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Combinatorics - Specific Outcomes

  1. Mar 9, 2013 #1
    1. The problem statement, all variables and given/known data

    An experiment has 3 outcomes. If the experiment is performed 4 times, how many sets of outcomes exist in which exactly two of the experiments had the same outcome.


    3. The attempt at a solution

    From what I understand there is a 4-element set with each element having 3 possible values. So there are 34 = 81 such sets. The question is asking how many sets contain elements where exactly two of the elements are equal. I'm having trouble understanding how to count these. I imagine starting with 4C2 to get the number of ways to get two of the elements to fit a specific criteria, but I don't know how to continue.

    Is there a general formula or reasoning process I am missing here?
     
  2. jcsd
  3. Mar 9, 2013 #2

    Bacle2

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    You're right so far; only thing left is to specify which of the 3 outcomes was repeated when the experiment was done. So you first select the experiment orders in which the outcome was repeated, e.g., (1,2), (1,3) , etc. and then you decide which of the possible outcomes was repeated.
     
  4. Mar 9, 2013 #3
    Awesome!

    So from what I understand:

    4C2 gives the number of ways the experiment could repeat itself (the number of ways certain elements in the set could meet specific criteria). Then I multiply 4C2 by the possible outcomes for the other two elements. Since one of the three outcomes has occurred the max number of times we are looking for, then each of the other two outcomes of the experiment only has two possible outcomes. So the answer is 4C2(2)(2)=24.

    So if I wanted the number of sets in which the experiment repeated 3 times I could use this calculation: 4C3(2).

    Thanks for the help!
     
  5. Mar 9, 2013 #4

    vela

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    If it's the first two experiments that have the same result, you have these possibilities:

    AABC
    AACB
    BBAC
    BBCA
    CCAB
    CCBA

    Can you see how you'd be able to calculate there are 6 possibilities?

    EDIT: I see you posted while I was writing. You actually missed Bacle2's point, but you did pick up on what Bacle2 missed, sort of. You're undercounting and overcounting right now.
     
  6. Mar 9, 2013 #5
    Dang. Can you help me understand what I missed?

    I've been having a lot trouble thinking through the logic of these types of problems.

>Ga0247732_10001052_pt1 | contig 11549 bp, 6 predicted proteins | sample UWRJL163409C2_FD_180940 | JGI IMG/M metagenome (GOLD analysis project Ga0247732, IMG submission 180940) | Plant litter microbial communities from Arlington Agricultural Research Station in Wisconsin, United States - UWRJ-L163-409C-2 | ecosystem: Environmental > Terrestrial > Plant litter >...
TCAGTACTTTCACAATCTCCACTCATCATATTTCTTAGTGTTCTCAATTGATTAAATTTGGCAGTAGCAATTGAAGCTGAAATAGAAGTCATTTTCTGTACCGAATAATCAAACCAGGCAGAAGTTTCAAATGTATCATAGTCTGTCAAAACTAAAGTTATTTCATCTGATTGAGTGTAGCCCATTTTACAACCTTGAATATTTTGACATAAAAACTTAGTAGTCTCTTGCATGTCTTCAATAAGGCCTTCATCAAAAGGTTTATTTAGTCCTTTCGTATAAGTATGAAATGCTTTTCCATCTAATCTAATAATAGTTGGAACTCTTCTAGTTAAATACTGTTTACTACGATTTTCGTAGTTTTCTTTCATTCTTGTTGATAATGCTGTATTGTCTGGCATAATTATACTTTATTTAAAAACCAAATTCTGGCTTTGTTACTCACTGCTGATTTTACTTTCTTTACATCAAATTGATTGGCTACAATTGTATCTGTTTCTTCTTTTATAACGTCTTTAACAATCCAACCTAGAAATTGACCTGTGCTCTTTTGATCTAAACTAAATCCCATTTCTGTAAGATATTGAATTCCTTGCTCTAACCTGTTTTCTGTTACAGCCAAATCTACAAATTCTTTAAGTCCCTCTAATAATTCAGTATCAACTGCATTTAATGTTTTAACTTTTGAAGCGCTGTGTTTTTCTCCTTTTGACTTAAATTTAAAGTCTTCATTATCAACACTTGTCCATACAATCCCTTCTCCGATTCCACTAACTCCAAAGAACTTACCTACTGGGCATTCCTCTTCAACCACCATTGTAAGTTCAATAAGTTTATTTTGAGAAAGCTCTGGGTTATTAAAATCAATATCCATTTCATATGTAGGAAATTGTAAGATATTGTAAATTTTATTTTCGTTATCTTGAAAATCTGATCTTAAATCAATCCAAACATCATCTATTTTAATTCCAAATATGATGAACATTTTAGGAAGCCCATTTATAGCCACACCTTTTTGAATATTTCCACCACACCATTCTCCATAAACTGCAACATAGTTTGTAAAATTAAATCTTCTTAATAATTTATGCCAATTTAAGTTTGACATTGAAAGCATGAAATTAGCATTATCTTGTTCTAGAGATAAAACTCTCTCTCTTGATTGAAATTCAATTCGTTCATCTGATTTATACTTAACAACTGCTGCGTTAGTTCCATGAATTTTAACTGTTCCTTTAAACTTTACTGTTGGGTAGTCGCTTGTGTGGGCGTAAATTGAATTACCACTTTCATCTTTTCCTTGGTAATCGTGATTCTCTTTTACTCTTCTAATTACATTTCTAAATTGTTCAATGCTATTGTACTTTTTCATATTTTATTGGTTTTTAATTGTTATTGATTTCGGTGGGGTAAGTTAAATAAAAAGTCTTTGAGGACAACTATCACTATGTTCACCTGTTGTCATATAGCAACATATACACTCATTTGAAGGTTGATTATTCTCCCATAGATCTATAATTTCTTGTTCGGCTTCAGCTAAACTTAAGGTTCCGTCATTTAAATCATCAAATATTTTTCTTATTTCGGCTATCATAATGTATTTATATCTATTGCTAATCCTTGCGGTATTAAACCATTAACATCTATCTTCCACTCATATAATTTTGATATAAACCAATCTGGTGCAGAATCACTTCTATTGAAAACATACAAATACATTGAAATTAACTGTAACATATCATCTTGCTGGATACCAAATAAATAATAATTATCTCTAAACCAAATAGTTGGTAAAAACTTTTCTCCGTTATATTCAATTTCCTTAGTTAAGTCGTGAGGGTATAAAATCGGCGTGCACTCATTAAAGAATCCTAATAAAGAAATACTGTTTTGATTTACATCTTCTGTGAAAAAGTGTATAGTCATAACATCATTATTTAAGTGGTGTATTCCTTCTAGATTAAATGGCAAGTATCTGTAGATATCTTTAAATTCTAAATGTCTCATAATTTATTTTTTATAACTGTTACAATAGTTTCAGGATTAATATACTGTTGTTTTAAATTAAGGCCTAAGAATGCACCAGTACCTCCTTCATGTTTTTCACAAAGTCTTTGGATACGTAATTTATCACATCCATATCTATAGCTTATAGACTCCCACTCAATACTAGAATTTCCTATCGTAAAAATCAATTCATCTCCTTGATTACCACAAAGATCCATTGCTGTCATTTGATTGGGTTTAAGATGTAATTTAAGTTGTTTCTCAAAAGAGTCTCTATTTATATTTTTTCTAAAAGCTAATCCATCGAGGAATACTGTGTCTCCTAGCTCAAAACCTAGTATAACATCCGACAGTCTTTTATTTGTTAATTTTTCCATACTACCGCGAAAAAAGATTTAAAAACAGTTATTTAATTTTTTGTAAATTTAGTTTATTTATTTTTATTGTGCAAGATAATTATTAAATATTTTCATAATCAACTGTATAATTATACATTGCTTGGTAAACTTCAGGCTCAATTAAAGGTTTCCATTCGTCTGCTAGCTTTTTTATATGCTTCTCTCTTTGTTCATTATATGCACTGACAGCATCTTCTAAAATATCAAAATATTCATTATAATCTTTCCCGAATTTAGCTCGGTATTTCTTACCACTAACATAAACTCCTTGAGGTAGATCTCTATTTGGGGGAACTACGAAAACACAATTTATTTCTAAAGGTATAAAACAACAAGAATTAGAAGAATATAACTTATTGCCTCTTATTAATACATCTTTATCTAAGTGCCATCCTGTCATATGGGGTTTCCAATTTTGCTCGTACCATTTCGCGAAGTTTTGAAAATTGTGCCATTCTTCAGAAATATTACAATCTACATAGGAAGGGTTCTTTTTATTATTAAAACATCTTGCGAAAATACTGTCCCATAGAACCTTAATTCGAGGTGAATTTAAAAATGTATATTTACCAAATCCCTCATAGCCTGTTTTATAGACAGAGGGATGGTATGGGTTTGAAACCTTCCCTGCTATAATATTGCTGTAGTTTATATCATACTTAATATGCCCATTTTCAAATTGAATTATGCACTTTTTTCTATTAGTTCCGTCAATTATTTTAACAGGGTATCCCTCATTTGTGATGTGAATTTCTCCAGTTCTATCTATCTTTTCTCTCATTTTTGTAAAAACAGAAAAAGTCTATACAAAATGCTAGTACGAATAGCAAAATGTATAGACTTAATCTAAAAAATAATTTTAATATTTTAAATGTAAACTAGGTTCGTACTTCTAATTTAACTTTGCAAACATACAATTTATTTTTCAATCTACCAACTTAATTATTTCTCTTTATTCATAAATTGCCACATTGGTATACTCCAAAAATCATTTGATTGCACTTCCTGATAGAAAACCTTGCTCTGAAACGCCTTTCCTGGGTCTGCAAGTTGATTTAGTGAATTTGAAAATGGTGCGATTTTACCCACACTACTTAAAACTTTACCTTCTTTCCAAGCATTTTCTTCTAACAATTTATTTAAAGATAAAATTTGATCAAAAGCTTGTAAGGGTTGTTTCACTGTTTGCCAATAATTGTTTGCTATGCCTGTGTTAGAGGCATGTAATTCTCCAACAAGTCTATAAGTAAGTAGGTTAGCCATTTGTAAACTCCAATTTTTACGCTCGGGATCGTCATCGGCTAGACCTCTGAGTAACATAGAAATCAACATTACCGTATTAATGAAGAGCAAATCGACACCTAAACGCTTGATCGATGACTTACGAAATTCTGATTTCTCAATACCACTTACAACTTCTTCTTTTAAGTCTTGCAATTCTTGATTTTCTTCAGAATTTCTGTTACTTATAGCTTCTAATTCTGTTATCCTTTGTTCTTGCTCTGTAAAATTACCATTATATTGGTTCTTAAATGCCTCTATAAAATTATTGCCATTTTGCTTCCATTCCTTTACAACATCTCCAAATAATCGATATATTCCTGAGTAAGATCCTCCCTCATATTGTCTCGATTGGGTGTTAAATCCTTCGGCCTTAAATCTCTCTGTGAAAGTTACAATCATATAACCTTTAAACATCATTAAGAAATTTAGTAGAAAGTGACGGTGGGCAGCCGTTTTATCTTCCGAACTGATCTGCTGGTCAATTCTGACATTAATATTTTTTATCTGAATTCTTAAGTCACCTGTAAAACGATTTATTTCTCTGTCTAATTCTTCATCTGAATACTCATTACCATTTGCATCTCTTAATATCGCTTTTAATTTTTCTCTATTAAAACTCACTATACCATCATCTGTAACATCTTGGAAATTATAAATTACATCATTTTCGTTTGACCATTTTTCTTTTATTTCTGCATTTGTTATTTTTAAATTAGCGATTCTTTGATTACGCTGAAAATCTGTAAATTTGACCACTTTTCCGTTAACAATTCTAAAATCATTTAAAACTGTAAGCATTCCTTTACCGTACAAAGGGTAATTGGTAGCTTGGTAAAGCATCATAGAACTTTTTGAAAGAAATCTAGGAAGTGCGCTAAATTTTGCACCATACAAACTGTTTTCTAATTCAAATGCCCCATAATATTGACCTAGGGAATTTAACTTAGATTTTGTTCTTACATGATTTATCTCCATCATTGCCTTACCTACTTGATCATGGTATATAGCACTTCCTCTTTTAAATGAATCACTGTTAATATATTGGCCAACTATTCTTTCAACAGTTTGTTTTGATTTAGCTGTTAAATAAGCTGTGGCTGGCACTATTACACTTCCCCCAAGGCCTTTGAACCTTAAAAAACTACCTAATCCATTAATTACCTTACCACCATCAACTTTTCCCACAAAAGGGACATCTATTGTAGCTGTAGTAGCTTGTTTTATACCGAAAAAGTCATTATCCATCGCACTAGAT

4C2=6 gives number of ways the experiment could repeat outcomes. 4C2(2)(2)=24 gives the number of sets in which two outcomes repeat, but this is undercounting?

    So, was I forgetting about how each outcome could be repeated? So, would it be 4C2(2)(2)(3)=72?
     
  7. Mar 9, 2013 #6

    vela

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    You can't use 2x2 to count the number of outcomes for the non-matching experiments, otherwise you include the possibility of something like AABB. That's not an event where exactly two experiments have the same outcome. So in that sense, you're overcounting.

    You're undercounting in the sense that you haven't taken into account what Bacle2 said.

    There are 6 possibilities for each of the 4C2 outcomes (so the answer is 36). The way it breaks down is into (4C2)x2x3. Try to understand where each of those last two factors comes from.
     
    Last edited: Mar 9, 2013
  8. Mar 9, 2013 #7
    Ooooh, it's starting to make sense. Thanks for your patience.

    I'll try again.

    4C2 gives the number ways that two elements could meet some criteria. There are 3 values that these two elements could have, and 2 values for the next and 1 for the last. Is that why it is (4C2)x2x3?
     
  9. Mar 9, 2013 #8

    Bacle2

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    Think of the ways in which you can have a pair of events be equal to each other; they can all be equal to....

    This was the point I was trying to make initially, but I was not clear-enough.
     
  10. Mar 9, 2013 #9
    Sorry for misunderstanding.

    So in the example above, there are 4C2 pairs of events which can be equal in 3 ways, then accounting for the last two elements having 2 and 1 outcomes we get (4C2)(3)(1)(2).

    Is that it?

    This is where I get confused with most problems in combinatorics. It seems like there are several correct interpretations, and I often mix those together to end up with a wrong interpretation... any advice on how to get this straight in my head?
     
  11. Mar 9, 2013 #10

    vela

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    Practice. :smile:
     
  12. Mar 9, 2013 #11
    Then practice it is :)

    Thanks for the help today.
     
  13. Mar 9, 2013 #12

    Bacle2

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    Oh, no,please, don't blame yourself; I really meant it, I am not always as clear as I should be. Adding to Vela's comment, try doing a few problems in great level of detail. Try, e.g., calculating the expected return for some lottery, or the probability of n people winning when x people play,or the probability of getting different hands in poker, etc. and post it here.
     
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